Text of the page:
You may opt out of insurance for small things like your cell phone or laptop (who needs the extra monthly bill?), but protecting an investment as big as your home is a no-brainer. That said, coverage for such an important asset can be complex.
Here, we’ll walk through some basic information about coverage and rates that should come in handy when you’re ready to shop for your own homeowners insurance policy.
How Homeowners Insurance Works
Just as auto insurance pays the mechanic bill if your car is damaged in an accident, homeowners insurance pays to repair or replace your home and belongings if something bad happens, like a fire or theft. In return for this promise of financial protection, you’ll pay a monthly bill or “premium” to your insurance company.
Your policy will also come with a deductible (generally $500 or $1,000) that you must pay out of pocket before the insurer will cut you a check. Choosing a higher deductible means you’ll have lower premiums, but it also puts you on the hook for a bigger out-of-pocket payment for any claim you make.
What Does Homeowners Insurance Cover?
All homeowners insurance policies cover six important areas:
- Your dwelling, i.e., the main structure of the home
- Other structures, like detached garages, sheds, and guest houses
- Personal belongings stored inside your home or on your property
- Loss of use, meaning alternate lodging while your home is under repair
- Personal liability in case someone is injured on your property and sues
- Medical payments for anyone injured on your property or by your pets
Each coverage type comes with a limit, which caps the amount your insurer would pay out on a claim. The overall “dwelling limit” is the most important number; it should equal the cost of a complete rebuild to your home, including materials and labor. Other limits are generally set as a percentage of that overall value.
For example: If your dwelling coverage is set at $250,000 and the personal property limit at 50%, your insurer would cover up to $125,000 worth of damaged belongings after a loss.
For more comprehensive protection, homeowners can add extra coverage or “endorsements” to their insurance, protecting things like:
- Recreational vehicles and watercraft
- Green home improvements
- Extra-valuable personal belongings
- Home office equipment
- Identity theft
- Personal umbrella liability
- And more
What Homeowners Insurance Pays For
The most common type of homeowners insurance, “HO-3,” is what’s known as an “open perils policy.” That means it pays out in every scenario except the ones specifically excluded by your contract (see below). These are the events for which homeowners file claims most frequently, according to the Insurance Information Institute:
- Wind and hail damage (38%)
- Water damage and freezing (37%)
- Other structural damage, like from vandalism (12%)
- Theft (6%)
- Fire and lightning damage (5%)
- Bodily injury and property damage (1%)
What Homeowners Insurance Doesn’t Pay For
A few perils are specifically excluded from most homeowners insurance policies. Unless you buy special coverage, your insurer won’t cover repair costs if your home is damaged by these causes. Situations not covered by most homeowners insurance policies include:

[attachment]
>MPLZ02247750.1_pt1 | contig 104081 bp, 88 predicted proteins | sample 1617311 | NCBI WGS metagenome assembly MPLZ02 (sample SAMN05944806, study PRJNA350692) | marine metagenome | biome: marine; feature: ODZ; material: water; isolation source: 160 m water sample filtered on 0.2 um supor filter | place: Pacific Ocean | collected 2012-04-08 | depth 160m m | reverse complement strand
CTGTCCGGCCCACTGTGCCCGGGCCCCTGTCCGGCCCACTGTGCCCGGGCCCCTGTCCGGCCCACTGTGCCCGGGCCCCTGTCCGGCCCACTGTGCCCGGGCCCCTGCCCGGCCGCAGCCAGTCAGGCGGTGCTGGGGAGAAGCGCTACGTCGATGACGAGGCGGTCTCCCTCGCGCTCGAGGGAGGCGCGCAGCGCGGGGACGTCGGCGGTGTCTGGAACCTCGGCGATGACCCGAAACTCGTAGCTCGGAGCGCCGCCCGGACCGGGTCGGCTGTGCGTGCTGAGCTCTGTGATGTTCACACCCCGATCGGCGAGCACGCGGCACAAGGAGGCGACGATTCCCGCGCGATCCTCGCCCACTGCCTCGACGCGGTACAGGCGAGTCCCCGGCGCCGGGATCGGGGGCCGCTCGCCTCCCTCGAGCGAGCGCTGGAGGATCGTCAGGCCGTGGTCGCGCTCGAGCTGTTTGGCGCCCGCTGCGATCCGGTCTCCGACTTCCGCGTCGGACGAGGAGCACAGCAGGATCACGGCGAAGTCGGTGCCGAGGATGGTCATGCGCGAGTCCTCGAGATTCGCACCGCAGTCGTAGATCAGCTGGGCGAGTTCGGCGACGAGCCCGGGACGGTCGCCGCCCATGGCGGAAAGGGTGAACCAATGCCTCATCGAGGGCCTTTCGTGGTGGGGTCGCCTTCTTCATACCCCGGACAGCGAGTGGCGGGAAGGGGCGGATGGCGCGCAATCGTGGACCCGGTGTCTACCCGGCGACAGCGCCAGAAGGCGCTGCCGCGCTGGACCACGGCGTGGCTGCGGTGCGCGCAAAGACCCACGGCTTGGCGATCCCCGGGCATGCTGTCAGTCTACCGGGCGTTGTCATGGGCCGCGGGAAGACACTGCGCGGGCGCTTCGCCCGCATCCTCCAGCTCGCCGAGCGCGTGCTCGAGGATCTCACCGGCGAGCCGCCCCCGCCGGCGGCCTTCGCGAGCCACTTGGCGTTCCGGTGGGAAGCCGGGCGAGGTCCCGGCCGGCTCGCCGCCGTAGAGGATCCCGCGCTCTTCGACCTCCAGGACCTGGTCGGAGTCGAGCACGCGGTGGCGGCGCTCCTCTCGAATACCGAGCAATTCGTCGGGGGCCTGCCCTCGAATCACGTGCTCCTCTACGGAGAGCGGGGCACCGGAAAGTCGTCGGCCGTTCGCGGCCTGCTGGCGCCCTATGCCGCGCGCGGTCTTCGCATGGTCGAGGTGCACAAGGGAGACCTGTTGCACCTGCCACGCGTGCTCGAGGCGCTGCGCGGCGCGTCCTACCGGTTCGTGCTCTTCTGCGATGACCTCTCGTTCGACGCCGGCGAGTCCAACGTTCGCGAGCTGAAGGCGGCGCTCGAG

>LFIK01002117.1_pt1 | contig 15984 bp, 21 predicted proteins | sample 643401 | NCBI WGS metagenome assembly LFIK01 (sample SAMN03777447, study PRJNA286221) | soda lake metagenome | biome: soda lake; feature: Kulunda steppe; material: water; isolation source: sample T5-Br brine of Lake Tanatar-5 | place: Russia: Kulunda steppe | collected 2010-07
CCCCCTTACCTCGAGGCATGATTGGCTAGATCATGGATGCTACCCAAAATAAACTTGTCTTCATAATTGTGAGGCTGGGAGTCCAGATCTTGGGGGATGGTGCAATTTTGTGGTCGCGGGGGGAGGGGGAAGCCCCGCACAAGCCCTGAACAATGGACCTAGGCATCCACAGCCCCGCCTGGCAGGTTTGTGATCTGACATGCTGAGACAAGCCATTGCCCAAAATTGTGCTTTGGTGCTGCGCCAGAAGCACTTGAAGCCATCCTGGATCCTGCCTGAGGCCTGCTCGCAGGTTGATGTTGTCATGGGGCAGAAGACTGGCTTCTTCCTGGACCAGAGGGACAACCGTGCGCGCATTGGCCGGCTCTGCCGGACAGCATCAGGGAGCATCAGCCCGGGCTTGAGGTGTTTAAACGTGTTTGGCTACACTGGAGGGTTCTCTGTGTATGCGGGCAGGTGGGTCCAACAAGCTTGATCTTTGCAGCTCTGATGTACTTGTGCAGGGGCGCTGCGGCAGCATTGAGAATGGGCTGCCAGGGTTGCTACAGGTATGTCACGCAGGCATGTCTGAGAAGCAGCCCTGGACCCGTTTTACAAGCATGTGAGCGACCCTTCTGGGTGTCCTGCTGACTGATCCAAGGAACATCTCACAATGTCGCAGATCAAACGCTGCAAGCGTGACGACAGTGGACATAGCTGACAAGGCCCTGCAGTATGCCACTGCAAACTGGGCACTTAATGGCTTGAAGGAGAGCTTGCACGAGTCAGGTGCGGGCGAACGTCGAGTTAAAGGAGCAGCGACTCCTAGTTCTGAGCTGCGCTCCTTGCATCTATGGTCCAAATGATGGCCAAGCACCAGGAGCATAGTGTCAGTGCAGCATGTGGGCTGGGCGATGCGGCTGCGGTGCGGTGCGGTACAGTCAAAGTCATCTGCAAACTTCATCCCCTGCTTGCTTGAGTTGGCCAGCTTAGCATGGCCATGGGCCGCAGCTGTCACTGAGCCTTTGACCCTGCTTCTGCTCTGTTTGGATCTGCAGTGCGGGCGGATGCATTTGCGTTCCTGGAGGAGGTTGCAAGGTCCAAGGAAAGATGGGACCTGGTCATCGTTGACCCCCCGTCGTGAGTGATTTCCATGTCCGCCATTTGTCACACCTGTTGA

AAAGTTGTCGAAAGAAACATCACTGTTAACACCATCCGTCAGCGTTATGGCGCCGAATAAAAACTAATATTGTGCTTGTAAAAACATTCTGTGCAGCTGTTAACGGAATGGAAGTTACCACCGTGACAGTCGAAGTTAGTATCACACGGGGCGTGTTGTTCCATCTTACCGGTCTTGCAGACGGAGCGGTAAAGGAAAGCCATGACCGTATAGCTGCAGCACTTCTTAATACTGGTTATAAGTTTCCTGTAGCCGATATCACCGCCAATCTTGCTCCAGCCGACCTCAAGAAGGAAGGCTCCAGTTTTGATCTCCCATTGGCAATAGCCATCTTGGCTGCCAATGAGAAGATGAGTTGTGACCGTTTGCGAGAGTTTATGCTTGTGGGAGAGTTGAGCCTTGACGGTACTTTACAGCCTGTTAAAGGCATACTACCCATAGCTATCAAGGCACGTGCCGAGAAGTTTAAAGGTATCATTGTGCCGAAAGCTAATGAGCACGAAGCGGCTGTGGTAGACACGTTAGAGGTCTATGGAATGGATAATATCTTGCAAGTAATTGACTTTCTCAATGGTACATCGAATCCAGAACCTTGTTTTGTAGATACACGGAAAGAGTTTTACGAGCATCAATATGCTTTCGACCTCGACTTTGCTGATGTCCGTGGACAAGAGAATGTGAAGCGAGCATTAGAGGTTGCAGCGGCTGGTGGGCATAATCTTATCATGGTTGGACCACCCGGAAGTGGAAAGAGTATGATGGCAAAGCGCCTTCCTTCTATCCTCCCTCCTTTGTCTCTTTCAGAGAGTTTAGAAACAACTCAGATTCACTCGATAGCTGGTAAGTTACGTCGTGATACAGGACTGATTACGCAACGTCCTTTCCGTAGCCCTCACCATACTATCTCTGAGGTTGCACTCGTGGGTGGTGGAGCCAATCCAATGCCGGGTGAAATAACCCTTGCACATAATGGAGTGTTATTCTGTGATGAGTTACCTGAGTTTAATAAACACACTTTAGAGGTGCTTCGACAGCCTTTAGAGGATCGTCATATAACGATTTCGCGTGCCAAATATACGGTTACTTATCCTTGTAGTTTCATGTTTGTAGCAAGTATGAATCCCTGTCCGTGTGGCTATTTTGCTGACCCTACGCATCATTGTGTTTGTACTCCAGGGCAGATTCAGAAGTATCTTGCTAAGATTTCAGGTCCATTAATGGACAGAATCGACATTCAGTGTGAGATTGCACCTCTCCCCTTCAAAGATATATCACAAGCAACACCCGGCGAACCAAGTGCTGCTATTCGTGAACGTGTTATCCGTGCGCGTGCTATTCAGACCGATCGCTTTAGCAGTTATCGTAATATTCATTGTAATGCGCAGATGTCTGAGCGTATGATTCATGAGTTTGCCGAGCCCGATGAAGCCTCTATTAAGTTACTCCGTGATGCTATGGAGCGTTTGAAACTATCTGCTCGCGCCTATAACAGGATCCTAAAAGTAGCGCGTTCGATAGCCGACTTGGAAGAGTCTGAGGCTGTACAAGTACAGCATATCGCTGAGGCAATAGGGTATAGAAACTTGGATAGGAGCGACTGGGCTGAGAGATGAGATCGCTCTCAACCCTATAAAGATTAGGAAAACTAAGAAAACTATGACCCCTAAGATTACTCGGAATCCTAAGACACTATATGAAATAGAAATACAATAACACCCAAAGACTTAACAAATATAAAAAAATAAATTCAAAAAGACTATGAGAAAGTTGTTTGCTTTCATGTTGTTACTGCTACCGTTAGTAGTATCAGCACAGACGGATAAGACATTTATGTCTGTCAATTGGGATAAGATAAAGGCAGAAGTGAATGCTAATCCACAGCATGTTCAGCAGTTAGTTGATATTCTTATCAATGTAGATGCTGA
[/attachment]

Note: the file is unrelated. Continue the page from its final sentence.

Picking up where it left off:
- Earth movement like earthquakes and landslides
- Water damage like flooding or groundwater seepage (though water damage originating within the house, like from a burst pipe, is covered)
- Poor maintenance on the homeowner’s part that leads to damages
- Societal perils like government ordinance, war, or nuclear hazard
- Intentional loss caused with the intent to file an insurance claim
The two big holes in an HO-3 policy are earthquake coverage and flood insurance. Without these protections, homeowners could end up paying huge costs out of pocket to repair or rebuild their home after a disaster. This is especially true for flood insurance; as of 2017, the average flood insurance claim totaled more than $90,000.
If you live in an area prone to earthquakes or flooding, you’ll likely need extra coverage. Earthquake coverage can be tacked onto a basic policy with many companies and generally costs between $0.50 and $3 per $1,000 of coverage. Flood insurance must be purchased separately, usually through FEMA, and costs vary widely by location.
How Much Does Homeowners Insurance Cost?
According to data from the National Association of Insurance Commissioners, a standard homeowners insurance policy in the U.S. costs about $1,200 per year. However, prices can vary a lot by address. Average premiums range from $650 per year in Oregon to almost $2,000 per year in Louisiana.
Of course, location isn’t the only thing that affects homeowners insurance prices. You rate will also depend on:
- Age of your home
- Risk of fire, flood, crime, and other hazards in your area
- Value of your home and belongings
- Types and levels of coverage you choose
- Size of your deductible
- Your insurance claims history
- Your credit score
- Types of pets
- And more
Every insurance company evaluates these factors a little differently. That means you could be quoted much cheaper rates from one insurer than from another. It’s important to compare homeowners insurance rates from multiple companies before buying to be sure you’re getting the best value on the coverage you need.